The General Medical Council, regulator of the UK’s doctors, has been getting a bit of a drubbing recently in terms of how it treats doctors who are not well. A hard-hitting Civitas report held the organisation to account over its own performance. The report was about regulation generally, but it touches on issues relevant to doctors’ health. A study published in the British Medical Journal followed and a commentary in BMJ Careers did not let up the pressure. I’m planning to take a look at those documents in a future blog.
So what’s the deal? Is the GMC prejudiced in the way it treats doctors with addictions and/or mental health problems? Does the regulator need regulating?
The Civitas Report
Civitas is an independent think tank looking at civil society. The report’s authors – two doctors and a lawyer – have impressive credentials and offer credible perspectives. They provocatively title their paper The GMC: fit to practise? The authors use a variety of data sources and doctors’ experiences to argue their point that paradoxically the more control a regulator exerts over healthcare the greater the risk to patients.
- The GMC remains funded by mandatory levies on doctors. Annual subscriptions increased 20-fold in real terms from 1970-2010
- The number of complaints made to the GMC about doctors rose 8-fold between 1992-2012
- The number of public hearings increased 5-fold between 1992-2012
- The number of erasures from the medical register increased 12-fold between 1992-2012. For every erasure in 2012, there were 5 suspensions from practice. Three quarters of those were prior to any public hearing
Concerns for doctors’ health
So either the medical profession is getting very much worse (something the GMC agrees there is no evidence to support) or the way the regulator is dealing with problems has changed. Concern after concern is raised in the Civitas report. And the effect on doctors’ mental health while they are being investigated?
In 2013, attention was drawn to suicides associated with GMC proceedings. The regulator revealed, in response to a Freedom of Information request from the campaign group doctors4justice, that 96 doctors had died since 2004 whilst subject to investigation.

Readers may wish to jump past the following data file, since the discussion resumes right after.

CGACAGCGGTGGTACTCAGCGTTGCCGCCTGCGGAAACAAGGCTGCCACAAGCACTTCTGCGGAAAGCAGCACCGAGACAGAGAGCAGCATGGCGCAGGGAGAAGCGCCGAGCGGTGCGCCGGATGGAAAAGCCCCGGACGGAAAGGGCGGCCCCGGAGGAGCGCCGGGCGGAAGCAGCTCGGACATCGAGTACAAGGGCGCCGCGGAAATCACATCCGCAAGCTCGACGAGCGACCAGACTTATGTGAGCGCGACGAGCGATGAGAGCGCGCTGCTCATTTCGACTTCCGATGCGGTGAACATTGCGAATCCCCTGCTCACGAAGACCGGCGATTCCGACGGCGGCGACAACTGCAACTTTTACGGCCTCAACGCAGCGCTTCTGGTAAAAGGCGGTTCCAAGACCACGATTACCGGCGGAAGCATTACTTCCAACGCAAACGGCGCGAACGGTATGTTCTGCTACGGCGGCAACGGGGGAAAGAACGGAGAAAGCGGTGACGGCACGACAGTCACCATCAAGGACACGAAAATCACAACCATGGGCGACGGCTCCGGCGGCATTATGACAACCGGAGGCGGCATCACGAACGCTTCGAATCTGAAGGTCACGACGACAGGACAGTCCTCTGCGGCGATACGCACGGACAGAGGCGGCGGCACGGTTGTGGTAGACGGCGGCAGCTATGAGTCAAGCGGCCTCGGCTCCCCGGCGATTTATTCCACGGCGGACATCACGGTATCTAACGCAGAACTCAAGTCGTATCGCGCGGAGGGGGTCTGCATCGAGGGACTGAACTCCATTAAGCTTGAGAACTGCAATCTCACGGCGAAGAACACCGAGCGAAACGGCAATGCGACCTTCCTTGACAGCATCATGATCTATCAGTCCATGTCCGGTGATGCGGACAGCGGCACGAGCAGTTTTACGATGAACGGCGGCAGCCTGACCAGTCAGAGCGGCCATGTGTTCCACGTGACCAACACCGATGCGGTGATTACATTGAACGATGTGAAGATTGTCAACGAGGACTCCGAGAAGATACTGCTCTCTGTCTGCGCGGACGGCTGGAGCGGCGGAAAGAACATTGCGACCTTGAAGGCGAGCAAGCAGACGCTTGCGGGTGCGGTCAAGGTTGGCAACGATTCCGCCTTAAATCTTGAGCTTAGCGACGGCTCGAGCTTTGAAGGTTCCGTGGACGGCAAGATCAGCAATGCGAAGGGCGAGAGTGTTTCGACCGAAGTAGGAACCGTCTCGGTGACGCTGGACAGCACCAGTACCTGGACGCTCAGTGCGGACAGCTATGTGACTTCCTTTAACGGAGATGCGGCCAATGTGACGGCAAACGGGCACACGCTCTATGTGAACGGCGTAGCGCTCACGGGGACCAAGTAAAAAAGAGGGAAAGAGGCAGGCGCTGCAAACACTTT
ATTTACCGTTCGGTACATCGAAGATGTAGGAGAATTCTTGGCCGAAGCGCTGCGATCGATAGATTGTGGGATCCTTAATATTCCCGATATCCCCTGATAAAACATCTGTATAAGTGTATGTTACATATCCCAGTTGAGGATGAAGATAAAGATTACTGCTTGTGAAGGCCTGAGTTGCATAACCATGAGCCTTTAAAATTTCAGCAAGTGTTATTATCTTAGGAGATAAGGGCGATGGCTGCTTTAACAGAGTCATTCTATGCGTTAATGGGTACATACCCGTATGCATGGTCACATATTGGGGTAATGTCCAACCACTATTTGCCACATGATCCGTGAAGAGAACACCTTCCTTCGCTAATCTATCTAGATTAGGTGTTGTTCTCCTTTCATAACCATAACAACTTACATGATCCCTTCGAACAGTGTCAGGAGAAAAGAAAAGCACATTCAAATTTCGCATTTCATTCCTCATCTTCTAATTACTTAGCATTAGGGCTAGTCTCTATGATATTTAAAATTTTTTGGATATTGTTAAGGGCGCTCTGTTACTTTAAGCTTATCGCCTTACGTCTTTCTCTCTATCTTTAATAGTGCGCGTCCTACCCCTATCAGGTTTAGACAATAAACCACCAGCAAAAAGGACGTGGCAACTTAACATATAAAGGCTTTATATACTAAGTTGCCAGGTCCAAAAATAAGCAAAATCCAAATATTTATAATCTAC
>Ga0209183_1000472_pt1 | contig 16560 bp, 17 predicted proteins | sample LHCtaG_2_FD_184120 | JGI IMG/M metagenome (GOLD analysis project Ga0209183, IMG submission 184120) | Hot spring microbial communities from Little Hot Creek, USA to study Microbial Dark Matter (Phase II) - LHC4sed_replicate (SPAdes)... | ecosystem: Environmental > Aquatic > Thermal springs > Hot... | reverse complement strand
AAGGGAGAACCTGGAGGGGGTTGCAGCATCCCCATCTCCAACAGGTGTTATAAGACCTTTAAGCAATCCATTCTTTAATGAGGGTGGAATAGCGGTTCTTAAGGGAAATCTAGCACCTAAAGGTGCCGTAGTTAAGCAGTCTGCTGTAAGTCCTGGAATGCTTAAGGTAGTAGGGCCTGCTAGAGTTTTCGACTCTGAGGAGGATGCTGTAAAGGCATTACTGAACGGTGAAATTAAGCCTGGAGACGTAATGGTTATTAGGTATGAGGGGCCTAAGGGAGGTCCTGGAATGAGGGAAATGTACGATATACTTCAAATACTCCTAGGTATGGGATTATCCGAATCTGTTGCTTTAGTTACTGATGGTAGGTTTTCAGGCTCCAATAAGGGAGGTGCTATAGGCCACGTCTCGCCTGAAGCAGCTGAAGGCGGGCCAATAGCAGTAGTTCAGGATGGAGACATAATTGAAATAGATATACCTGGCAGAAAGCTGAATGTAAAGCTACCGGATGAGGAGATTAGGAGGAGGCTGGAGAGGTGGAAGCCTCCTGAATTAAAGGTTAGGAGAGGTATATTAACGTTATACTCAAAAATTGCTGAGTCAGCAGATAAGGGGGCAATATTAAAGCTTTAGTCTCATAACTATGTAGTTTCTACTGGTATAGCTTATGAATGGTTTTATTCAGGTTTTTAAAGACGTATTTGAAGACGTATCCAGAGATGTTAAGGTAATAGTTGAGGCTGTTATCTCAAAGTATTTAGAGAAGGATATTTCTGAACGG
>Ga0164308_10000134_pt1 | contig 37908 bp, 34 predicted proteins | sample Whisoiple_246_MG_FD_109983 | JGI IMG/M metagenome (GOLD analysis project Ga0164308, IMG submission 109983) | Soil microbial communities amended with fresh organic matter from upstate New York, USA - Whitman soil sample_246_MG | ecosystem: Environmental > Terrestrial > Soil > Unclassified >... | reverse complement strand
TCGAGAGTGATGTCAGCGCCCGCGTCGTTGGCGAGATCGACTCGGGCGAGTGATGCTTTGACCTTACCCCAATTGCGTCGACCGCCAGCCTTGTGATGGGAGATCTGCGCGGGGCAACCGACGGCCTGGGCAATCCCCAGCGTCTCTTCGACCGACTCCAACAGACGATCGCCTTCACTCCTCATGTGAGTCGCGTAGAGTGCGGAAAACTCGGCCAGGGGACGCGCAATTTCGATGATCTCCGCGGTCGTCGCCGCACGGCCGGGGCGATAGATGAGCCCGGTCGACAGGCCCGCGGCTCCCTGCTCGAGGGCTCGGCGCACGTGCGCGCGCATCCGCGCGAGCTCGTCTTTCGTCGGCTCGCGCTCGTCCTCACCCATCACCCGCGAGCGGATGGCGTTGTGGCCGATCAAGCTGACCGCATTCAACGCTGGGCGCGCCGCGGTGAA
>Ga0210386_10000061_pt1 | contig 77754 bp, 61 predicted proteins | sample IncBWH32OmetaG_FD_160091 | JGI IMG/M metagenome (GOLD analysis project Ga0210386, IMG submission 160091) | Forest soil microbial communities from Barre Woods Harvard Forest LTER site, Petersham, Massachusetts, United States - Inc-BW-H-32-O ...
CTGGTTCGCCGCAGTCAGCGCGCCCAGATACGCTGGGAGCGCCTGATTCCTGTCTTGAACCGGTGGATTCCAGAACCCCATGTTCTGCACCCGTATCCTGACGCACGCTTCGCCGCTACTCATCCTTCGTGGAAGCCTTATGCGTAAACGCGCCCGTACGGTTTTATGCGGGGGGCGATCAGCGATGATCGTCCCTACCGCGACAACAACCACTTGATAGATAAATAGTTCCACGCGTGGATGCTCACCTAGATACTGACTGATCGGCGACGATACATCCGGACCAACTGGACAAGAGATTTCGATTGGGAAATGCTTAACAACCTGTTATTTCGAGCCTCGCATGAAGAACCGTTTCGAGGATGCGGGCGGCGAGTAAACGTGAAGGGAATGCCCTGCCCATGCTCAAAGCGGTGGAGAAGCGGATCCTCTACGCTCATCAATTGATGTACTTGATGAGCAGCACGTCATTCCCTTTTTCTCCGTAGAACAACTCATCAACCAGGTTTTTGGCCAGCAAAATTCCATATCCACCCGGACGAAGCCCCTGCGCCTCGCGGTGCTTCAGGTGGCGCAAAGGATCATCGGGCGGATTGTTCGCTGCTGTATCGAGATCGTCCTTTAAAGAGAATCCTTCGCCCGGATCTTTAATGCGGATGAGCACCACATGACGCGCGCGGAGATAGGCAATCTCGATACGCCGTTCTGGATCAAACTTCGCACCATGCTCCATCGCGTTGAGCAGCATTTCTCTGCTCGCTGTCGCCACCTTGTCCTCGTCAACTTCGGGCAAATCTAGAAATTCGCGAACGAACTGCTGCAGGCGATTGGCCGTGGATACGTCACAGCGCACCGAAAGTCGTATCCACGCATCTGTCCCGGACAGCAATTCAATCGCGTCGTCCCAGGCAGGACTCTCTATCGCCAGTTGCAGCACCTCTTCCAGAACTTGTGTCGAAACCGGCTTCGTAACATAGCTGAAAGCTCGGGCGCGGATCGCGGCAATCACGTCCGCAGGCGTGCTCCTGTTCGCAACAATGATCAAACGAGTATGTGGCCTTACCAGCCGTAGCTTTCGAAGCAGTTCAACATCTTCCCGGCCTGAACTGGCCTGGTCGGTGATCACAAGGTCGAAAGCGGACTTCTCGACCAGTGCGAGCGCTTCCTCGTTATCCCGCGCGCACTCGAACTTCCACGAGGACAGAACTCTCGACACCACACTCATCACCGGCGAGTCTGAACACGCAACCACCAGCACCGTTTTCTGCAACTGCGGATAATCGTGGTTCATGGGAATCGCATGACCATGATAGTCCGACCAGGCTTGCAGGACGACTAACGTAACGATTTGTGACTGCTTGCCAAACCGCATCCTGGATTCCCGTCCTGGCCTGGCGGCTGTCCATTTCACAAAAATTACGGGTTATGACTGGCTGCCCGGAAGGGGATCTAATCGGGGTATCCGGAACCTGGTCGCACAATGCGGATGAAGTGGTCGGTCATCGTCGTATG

And Dr Claire Gerada, former Chair of the Royal College of GPs has her own view:
The director of the London-based Practitioner Health Programme, which has supported many doctors going through GMC investigations, has recently commented that the GMC is “traumatising” doctors and may be harming patients.
The authors accept that good medical care and patient safety is paramount, but they have some challenges for the GMC:
- The GMC should publicly acknowledge their duty of care to doctors alongside that due to patients.
- NHS employers must acknowledge the effect on their staff of adverse events and complaints (including those that they have instigated themselves) and have regard to their duty of care to staff. They must be required to put in place measures to ensure proper support for doctors (and other professionals) subject to complaints, and they should be performance-managed on this
Why on earth should doctors have to face a harsh regulatory approach when they develop their own health problems? Might we actually benefit from moving towards Physicians’ Health Programmes similar to those in the USA? These have great outcomes for addicted doctors. Where doctors comply with treatment the regulator (Boards in the US) do not necessarily need to be involved. We have our own version of this in the London area. How about rolling it out?